Besides the drive down, another major draw of Batopilas is the Lost Chruch of Satevo about eight miles out of town. Romantic pictures of this beautiful falling-down domed church even appears on many official Chihuahua tourism posters and brochures. We had been looking forward to seeing the church and we hurried over a road so bad it made the road down from Creel seem like a superhighway just in time to catch sunset light.
Imagine our disappointment when what we found was not the crumbling exposed brick and vibrant domes shown in the tourism publications but an ugly, boring mono-chromatic church being used as a battleground by village kids playing loudly inside and a garbage dump by everyone else.
We later learned that a “restoration” in 2007 was responsible for erasing the charm and the life from the structure. Even Batopilas locals hate what was done and don’t even get professional architects and renovation experts started on the subject. If you ask us, this is one church would have been much better off if it had remained lost.
The famous Lost Church of Satevo is a sad example of "renovation" gone horribly wrong. Above is a photo found online (not ours), of the picturesque church as it used to look. Below is our photo of the church as it looks today.
The Mexican government is nearing completion of a new dirt road that will connect Batopilas with the town of Urique in the neighboring Urique Canyon, creating a spectactular driving loop. But for now, the only way out of Batopilas was back the way up the road we’d come in on–to Eric’s delight and Karen’s resignation.
Whenever you put the words “canyon” and “hike” together you know it’s going to be steep. That’s a given. It’s also a given that you never completely appreciate a canyon by simply peering over its rim.
With that in mind we added local guide Gustavo Lozano and local pony man Pepe to our motley crew and hit the trail bound for the Urique River at the bottom of the Urique Canyon, nearly 4,300 feet below us.
Unlike other canyon hikes that we’ve done–including twice into the Grand Canyon (once from the South Rim and once from the North Rim) and, more recently, to Havasu Falls–this time we had the luxury of a mule to drag our camping gear down and back up.
Initially we had reservations about this. Over almost two decades of hiking and trekking around the world we have always carried our own packs–partly out of pride, partly out of an uneasiness about forcing an animal to do our work for us and partly out of sheer cheapness. The mule wasn’t our idea but since it was there we added our packs to its load with an apologetic little nod and took off with just day packs on our backs.
Pepe from Cabañas Diaz and Dave Hensleigh of Authentic Copper Canyon (in the back) traveled on horses. We opted to use our legs but we did ultimately let the mule carry our camping supplies.
The first hour of the hike and two miles or so of trail took us up-and-down into the canyon past sparely populated Tarahumara/Raramuri villages surrounded by steep fields until we reached a saddle in the ridge with a huge mesa in the middle of the canyon visible to our left. This, we learned is a stop on a massive new gondola (teléferico) being built.
When it’s done next year it will be take people in 60 person gondola cars more than a mile from a station on the rim near Divisadero to the mesa top in the midst of the canyon. Besides 360 degree views of the colorful rock, lush vegetation and awesome depths in this section of canyon, there are also rumors of a restaurant on the mesa.
Even more incredibly, there appear to be plans to ultimately extend the gondola from the mesa all the way down to the river at the canyon floor taking people down and back up in smaller 10-person gondola cars. Time will tell.
For now, the only way down is on foot or horseback so we pressed on.
Look closely on top of the mesa in the upper right hand corner of this photo and you can see a tower being built for the new tourist gondola (teléferico) that will ultimately span a massive section of canyon.
Looking down into Urique Canyon with the mesa and gondola tower on the left and Dave Hensleigh of Authentic Copper Canyon and his trusty steed on the right. (click image for full size panorama)
Dave Hensleigh (upper left) of Authentic Copper Canyon never seems to get tired of the Copper Canyon even though he sees it almost every month with the groups he brings down from the US.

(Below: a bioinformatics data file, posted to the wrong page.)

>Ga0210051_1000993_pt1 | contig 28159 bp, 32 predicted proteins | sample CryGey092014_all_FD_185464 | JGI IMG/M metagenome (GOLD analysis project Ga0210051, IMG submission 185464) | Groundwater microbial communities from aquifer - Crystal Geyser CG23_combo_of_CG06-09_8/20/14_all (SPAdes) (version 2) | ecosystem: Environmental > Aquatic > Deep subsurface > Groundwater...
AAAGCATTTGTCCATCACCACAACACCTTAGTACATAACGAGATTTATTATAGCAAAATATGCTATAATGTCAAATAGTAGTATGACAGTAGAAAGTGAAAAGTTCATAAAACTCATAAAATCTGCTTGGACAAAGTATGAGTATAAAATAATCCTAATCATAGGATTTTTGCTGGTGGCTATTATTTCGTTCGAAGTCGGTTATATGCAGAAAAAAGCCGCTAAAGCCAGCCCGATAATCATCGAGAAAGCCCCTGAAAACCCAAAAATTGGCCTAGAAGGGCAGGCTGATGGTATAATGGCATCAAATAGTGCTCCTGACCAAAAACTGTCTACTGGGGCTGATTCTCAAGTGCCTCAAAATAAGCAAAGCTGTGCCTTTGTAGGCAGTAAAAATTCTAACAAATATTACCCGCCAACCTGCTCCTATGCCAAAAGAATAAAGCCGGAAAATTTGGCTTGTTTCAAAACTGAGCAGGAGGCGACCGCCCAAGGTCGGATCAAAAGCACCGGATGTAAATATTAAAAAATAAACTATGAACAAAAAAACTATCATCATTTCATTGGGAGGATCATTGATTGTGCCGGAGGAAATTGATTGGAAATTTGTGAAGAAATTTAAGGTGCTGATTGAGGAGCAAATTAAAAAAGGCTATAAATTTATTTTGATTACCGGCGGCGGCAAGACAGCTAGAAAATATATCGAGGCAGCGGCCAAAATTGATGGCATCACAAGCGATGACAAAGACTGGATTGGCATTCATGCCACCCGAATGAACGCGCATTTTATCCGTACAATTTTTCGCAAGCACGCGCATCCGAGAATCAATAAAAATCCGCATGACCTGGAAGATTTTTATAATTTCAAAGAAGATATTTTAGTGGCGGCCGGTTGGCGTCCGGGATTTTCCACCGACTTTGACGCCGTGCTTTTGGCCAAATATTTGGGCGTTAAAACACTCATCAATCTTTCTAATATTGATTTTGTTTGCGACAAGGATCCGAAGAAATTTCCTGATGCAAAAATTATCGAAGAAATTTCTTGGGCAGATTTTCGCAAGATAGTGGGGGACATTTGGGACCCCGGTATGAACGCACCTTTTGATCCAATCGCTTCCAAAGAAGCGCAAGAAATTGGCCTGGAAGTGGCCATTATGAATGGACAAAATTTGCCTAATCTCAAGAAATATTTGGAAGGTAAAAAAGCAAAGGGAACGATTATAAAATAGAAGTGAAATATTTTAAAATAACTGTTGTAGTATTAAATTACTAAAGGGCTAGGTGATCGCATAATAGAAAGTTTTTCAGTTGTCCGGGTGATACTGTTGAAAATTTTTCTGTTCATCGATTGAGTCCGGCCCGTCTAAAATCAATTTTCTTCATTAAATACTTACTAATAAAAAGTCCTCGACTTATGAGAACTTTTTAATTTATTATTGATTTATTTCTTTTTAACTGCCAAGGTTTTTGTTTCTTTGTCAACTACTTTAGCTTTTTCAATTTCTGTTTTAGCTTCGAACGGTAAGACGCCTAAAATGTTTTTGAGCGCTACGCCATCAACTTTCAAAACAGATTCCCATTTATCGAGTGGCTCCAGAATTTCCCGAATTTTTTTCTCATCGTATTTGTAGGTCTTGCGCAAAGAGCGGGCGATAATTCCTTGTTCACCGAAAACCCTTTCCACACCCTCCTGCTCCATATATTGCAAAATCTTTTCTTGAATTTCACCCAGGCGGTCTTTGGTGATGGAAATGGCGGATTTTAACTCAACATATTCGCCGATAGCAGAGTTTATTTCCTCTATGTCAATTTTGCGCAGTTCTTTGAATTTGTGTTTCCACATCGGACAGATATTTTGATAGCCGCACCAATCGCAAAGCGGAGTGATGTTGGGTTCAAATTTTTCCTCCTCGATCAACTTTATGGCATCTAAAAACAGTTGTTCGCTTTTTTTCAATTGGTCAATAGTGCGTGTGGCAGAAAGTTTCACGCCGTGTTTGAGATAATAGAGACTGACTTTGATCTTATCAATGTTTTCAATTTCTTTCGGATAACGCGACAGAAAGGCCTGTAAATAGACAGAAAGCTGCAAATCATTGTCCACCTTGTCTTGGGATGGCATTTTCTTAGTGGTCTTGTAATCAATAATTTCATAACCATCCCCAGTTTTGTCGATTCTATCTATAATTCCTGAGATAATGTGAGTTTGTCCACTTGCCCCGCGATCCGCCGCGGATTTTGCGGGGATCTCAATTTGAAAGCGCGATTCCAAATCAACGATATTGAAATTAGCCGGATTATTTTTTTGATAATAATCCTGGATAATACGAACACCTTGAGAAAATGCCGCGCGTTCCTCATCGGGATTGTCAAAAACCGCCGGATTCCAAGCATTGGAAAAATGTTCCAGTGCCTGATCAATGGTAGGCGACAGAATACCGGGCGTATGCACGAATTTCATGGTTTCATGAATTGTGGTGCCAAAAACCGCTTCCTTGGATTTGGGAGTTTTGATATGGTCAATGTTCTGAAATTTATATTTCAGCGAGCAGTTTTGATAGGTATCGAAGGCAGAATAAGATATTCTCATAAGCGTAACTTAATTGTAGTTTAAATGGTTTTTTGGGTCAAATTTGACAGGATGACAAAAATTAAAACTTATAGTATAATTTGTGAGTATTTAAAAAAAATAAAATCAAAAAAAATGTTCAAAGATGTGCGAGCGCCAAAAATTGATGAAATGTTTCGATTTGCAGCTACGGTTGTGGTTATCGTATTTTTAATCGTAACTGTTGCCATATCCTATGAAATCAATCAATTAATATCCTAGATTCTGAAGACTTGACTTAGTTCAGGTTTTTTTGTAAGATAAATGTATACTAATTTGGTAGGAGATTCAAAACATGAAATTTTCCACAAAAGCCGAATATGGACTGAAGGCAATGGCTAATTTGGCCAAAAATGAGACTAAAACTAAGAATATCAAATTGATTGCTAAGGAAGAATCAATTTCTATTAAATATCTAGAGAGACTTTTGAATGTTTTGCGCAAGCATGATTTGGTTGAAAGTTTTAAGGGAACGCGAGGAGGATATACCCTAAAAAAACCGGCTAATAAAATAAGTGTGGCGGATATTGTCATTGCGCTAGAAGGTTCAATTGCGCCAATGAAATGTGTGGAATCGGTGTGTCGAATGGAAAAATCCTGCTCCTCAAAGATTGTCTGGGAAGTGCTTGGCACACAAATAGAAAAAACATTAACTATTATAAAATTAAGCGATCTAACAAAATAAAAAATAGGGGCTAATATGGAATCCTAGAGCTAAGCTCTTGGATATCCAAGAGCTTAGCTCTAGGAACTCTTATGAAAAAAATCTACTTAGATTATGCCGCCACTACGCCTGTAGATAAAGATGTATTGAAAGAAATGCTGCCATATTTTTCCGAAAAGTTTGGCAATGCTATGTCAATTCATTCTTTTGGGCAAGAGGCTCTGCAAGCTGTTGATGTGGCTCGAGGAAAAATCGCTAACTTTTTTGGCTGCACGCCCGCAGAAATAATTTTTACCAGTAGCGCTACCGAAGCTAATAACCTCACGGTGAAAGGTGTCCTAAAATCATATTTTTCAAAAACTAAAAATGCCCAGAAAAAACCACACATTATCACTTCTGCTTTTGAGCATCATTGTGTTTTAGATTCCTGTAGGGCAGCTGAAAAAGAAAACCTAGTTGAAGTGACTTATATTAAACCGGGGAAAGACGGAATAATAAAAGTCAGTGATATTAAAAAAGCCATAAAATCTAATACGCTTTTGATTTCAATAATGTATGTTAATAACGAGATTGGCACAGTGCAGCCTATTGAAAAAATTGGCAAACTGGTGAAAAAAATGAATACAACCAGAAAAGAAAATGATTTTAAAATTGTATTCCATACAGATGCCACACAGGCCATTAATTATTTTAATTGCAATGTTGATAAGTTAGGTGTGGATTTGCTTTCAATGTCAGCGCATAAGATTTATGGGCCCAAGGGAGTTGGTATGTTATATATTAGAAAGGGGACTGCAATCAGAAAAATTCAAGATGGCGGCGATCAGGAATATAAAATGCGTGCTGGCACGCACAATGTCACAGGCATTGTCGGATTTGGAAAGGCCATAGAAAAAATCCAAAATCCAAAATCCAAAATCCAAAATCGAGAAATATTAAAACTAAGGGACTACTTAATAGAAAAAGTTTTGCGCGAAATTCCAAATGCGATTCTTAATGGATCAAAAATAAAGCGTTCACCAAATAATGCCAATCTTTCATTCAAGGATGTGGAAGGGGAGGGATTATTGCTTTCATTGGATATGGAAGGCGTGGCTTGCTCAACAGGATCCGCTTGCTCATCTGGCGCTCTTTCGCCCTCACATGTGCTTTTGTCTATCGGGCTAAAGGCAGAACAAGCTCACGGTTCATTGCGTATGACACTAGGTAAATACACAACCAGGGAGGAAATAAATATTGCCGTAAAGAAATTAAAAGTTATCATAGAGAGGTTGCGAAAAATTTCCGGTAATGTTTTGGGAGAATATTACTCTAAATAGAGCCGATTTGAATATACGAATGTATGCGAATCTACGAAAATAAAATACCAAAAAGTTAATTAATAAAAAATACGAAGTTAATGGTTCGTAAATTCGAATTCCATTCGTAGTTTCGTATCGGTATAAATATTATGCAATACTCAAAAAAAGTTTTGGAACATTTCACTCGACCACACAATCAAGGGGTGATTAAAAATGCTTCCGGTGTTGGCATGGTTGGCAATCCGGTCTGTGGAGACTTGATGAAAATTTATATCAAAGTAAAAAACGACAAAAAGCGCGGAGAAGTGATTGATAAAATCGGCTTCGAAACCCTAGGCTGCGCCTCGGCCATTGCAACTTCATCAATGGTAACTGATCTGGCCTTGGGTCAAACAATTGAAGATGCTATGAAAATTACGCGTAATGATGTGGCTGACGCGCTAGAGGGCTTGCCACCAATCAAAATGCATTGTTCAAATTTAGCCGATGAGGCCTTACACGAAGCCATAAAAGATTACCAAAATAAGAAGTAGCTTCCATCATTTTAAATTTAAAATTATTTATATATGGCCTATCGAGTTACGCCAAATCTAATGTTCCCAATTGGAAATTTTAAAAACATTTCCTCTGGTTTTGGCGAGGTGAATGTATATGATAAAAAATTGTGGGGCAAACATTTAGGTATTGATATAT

Any reservations we may have had about not carrying our own bags disappeared as soon as we left the saddle and continued descending past the mesa. That’s when trail conditions went from “steep canyon hike” to “treacherous rock-strewn vertical obstacle course.”
Honestly, this trail was one of the hardest we’ve ever done, not because it was any steeper or any longer than other canyon hikes. Actually, it was much shorter than the Grand Canyon. What wore us out was the quality of the trail. Much of the hike required total focus just to stay balanced and upright as we hiked down steep inclines that were covered with 4″ of sliding round rocks and gravel then strewn with ankle-twisting mini-boulders. At times it was like walking down a slide covered with ball bearings and volleyballs.
Did we mention the giant swarming wasps and often sheer and substantial drop-offs along the trail?
Suffice to say we were glad for our boots and poles and our point6 wool socks as we slowly picked our way down, down, down–ultimately losing almost a mile in elevation over the course of about five miles from rim to river.
Karen carefully picking and choosing her way down the steep and unstable trail to the Urique River in the bottom of the Urique Canyon.
About a third of the way into the canyon the trail veers off into this side valley which leads to the river. Even this deep into the canyon we still can't see the Urique River.
The canyon is so steep that the Urique River doesn’t come into view until we’re nearly at the bottom.
Our first view of the Urique River, 4,300 feet below where we started on the rim.
After a long, hard, hot hike we cooled off in the clear water of the Urique River at the bottom of the Urique Canyon.
After a long, hard, hot hike we cooled off in the clear water of the Urique River at the bottom of the Urique Canyon.
A full moon rose over the canyon making it almost bright enough to read.
Our comfortable camp on a sand bar by the Urique River under a full moon that was so bright it actually made it hard to sleep.
After a great night of grilled chicken and a nice bonfire and no run-ins with scorpions we awoke knowing only half the job was done. We’d managed to walk into the canyon, now we had to manage to walk out. Despite our best intentions to get a bright and early start to avoid as much heat on the mostly-exposed trail, we still didn’t get packed up an on our way until after nine.
Walking up the trail proved easier than walking down since the risk of sliding was reduced so we were able to make fairly decent time, ultimately returning to the rim–hot and tired–in about five and a half hours. The mule, with our bags, made it in less than three.
What goes down must go up....local guide Gustavo Lozano leads the way back up and out of the Urique Canyon.
The view from the mesa where the gondola that's being built across this section of canyon will ultimately stop. A sliver of the Urique River is visible more than 3,000 feet below. (click image for full size panorama)